How Traditional Publishing Editing Works

Traditional Publishing House Editing Q&A with Laura Chasen

What is the process the large publishers take during the editing phase from start to the press run?

Once a book is acquired and the contract signed, the author and editor will usually go through at least two rounds of edits. They’ll work on macro-elements of story—pacing, plot, character, structure, point of view, voice, world-building, etc. as well as syntactical issues at the line editing stage (same goes for nonfiction). Usually the editor will write a big editorial letter in the first round. In the second round, he/she may make line edits and comments directly on the manuscript.

This process varies a bit from editor to editor. Once both parties feel the manuscript is ready, the editor will transmit to the production department—this is where they get into that nitty-gritty stuff. The book will be assigned to a particular production editor who looks over the manuscript. They’ll send the manuscript out to a freelance copyeditor who will fact-check and look at grammatical nuances. They’ll also make sure that the book complies with publishing house style (Chicago, MLA, ALA, etc.) The author then has a chance to look over the copyedited manuscript and make changes based on the copyeditor’s queries (The acquisitions editor may weigh in as well.) Then the manuscript is typeset. The author looks it over again at this point to make sure his or her changes have been made. The production editor will then look it over and may send it out to an additional proofreader for another eye. Any queries that the proofreader and production editor have will be sent to the author, and the resolutions incorporated into the manuscript. Usually there are three different iterations of the typeset manuscript before the book goes to press so there’s enormous change that occurs from raw manuscript to published book (lest anyone complain that “editors no longer edit” J).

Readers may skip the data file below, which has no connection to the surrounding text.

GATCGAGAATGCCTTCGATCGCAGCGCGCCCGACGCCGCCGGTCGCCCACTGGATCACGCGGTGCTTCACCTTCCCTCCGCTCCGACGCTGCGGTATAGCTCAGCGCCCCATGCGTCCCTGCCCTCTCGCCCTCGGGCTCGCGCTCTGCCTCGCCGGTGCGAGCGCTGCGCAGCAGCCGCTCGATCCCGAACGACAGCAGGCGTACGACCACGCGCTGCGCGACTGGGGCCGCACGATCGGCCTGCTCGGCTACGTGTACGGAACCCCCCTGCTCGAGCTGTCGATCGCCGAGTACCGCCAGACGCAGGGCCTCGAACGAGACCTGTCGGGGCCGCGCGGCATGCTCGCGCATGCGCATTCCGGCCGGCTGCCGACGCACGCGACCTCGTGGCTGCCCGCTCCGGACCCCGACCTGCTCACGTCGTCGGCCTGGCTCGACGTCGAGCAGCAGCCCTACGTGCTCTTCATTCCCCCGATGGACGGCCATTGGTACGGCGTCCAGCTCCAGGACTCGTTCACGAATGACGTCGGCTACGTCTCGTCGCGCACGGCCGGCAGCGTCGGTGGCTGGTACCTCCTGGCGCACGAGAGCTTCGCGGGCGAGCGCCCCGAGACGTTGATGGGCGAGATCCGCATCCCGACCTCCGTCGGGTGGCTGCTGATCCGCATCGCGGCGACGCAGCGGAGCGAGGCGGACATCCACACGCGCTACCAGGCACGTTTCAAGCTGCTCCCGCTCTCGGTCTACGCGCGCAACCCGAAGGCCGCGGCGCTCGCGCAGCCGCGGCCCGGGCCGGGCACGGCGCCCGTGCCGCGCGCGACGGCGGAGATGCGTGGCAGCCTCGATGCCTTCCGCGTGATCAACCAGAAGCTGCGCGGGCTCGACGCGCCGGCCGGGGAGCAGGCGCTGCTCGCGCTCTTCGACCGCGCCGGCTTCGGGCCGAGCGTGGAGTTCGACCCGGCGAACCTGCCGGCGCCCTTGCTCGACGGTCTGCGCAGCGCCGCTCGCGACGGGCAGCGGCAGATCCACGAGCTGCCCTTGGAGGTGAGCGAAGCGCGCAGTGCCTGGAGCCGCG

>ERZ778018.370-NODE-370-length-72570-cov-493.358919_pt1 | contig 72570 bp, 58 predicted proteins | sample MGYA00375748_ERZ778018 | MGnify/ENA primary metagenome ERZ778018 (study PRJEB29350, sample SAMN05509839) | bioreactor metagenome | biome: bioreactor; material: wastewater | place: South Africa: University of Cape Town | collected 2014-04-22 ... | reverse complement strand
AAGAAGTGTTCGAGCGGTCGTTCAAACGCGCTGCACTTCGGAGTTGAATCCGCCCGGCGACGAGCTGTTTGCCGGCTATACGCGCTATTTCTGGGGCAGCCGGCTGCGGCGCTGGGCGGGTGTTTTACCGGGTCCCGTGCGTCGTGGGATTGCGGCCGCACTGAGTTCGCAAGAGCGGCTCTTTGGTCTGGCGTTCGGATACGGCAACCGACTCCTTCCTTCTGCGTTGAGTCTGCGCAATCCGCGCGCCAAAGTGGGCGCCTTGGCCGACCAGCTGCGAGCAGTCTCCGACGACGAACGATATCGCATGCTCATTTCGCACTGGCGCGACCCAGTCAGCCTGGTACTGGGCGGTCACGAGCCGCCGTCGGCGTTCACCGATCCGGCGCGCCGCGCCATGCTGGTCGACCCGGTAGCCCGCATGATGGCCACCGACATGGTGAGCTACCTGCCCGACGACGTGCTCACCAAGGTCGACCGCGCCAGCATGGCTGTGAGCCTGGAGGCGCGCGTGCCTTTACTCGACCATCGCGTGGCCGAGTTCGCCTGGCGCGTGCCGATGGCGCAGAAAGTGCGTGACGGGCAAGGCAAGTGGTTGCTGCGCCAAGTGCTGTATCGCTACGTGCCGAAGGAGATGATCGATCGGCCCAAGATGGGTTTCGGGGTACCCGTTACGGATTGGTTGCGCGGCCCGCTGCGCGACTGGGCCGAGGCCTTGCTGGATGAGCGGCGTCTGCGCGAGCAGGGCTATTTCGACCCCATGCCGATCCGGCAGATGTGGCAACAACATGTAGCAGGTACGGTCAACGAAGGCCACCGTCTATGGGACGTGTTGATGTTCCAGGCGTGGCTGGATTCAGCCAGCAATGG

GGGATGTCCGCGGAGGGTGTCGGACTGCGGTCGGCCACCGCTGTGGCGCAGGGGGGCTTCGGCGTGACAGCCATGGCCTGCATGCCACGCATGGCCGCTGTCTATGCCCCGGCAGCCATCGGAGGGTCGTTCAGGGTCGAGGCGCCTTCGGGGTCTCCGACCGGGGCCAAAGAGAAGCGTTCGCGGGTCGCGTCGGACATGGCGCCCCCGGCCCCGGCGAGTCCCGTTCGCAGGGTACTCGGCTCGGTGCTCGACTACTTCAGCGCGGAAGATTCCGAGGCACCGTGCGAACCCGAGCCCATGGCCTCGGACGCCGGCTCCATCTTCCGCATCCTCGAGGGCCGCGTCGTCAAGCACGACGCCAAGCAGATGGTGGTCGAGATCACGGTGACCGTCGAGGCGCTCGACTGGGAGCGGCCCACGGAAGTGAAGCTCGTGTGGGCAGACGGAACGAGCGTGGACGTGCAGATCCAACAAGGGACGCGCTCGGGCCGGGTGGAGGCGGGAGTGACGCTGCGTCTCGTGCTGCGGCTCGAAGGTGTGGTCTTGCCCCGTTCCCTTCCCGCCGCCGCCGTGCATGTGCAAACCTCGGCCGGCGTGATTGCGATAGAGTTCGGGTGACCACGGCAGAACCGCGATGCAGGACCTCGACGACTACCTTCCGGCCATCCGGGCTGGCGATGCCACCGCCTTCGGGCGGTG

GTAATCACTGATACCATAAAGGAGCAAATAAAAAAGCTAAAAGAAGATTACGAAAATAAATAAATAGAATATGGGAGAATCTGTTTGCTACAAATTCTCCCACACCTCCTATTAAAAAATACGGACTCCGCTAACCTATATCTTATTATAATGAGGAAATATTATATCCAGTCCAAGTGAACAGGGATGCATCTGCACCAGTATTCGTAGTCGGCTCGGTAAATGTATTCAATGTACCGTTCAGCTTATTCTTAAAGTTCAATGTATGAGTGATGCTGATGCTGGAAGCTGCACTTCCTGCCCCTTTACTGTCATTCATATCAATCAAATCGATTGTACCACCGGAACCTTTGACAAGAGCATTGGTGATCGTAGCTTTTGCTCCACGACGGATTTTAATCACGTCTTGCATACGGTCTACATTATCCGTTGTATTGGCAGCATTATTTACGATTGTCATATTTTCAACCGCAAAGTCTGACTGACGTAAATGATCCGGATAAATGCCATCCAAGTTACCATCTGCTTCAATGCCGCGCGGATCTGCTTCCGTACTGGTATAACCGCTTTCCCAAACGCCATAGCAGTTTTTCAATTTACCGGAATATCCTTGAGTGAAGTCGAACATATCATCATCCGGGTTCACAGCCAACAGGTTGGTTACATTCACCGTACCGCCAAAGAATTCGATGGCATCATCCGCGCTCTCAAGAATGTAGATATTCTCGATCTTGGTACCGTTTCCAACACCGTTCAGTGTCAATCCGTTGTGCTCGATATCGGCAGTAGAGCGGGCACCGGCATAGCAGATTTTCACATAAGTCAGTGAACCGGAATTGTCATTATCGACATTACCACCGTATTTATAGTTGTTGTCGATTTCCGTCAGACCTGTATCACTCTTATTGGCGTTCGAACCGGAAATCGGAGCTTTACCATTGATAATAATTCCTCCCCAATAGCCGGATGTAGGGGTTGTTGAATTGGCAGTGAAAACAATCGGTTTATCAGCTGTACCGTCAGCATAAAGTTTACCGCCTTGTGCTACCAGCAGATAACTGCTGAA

Do the author and editor talk quite a bit?

Absolutely! It’s a very intimate process. In the beginning, the author and editor usually work through several rounds of revisions. This, of course, involves edits, but there’s also a lot of back and forth via emails and phone calls. Much of the good work gets done in hashing out ideas together. Once the big editorial work is finished, and the book goes into production, the editor takes on the role of a project manager—the “hub of the wheel,” so to speak. The editor becomes the “in-house champion” of the book, making sure it gets the attention it deserves. He or she liaises with the marketing, production, sales, and art departments to package and sell the book. During this whole process, the editor is the primary point of contact between the author and his/her agent, and these other departments. What many writers don’t know at the outset is that the writer is an integral part of marketing and selling their book so it’s very important that there be regular communication during the entire process—from editing, to production, to marketing, to getting that thing on the shelf.

What are the different kinds of edits? (Line, content and others)

Each editor handles the process a little differently, but generally speaking, there are three primary kinds of edits and they usually happen in the following order:

Content Edit: This is when the editor hones in on macro-elements of the story, like plot, pacing, character, setting, voice, and repetitive issues in syntax. Often, the editor will write an overarching editorial letter as a separate document in this stage.

Line Edit: This is what we like to call “surgery,” in the editorial world. It’s when an editor makes changes at the line level to the language of the story. The number of changes is entirely dependent on the manuscript—some require heavy line edits, and some do not. (So polish if you are adverse to that red pen.)

Copyedit: This when we look at the very granular elements of grammar, fact check, and align the manuscript with “house style.” Usually the person doing copyediting is different from the person who does content and line editing.

If the author and the editor are on an impasse for how to change content what happens?

Key word: Compromise. Writing is a subjective art and it’s important to acknowledge that no two people will agree on every element of a book. There may be key points that an editor wants to see changed, such as a different ending or re-shaping a particular character.

But often those larger editorial notes are discussed during the acquisition process so expectations are clear by the time a contract is in place. If an editor feels something is necessary to strengthen the story or the sale-ability of the book, they’ll usually say so. For smaller points, there’s often a give and take.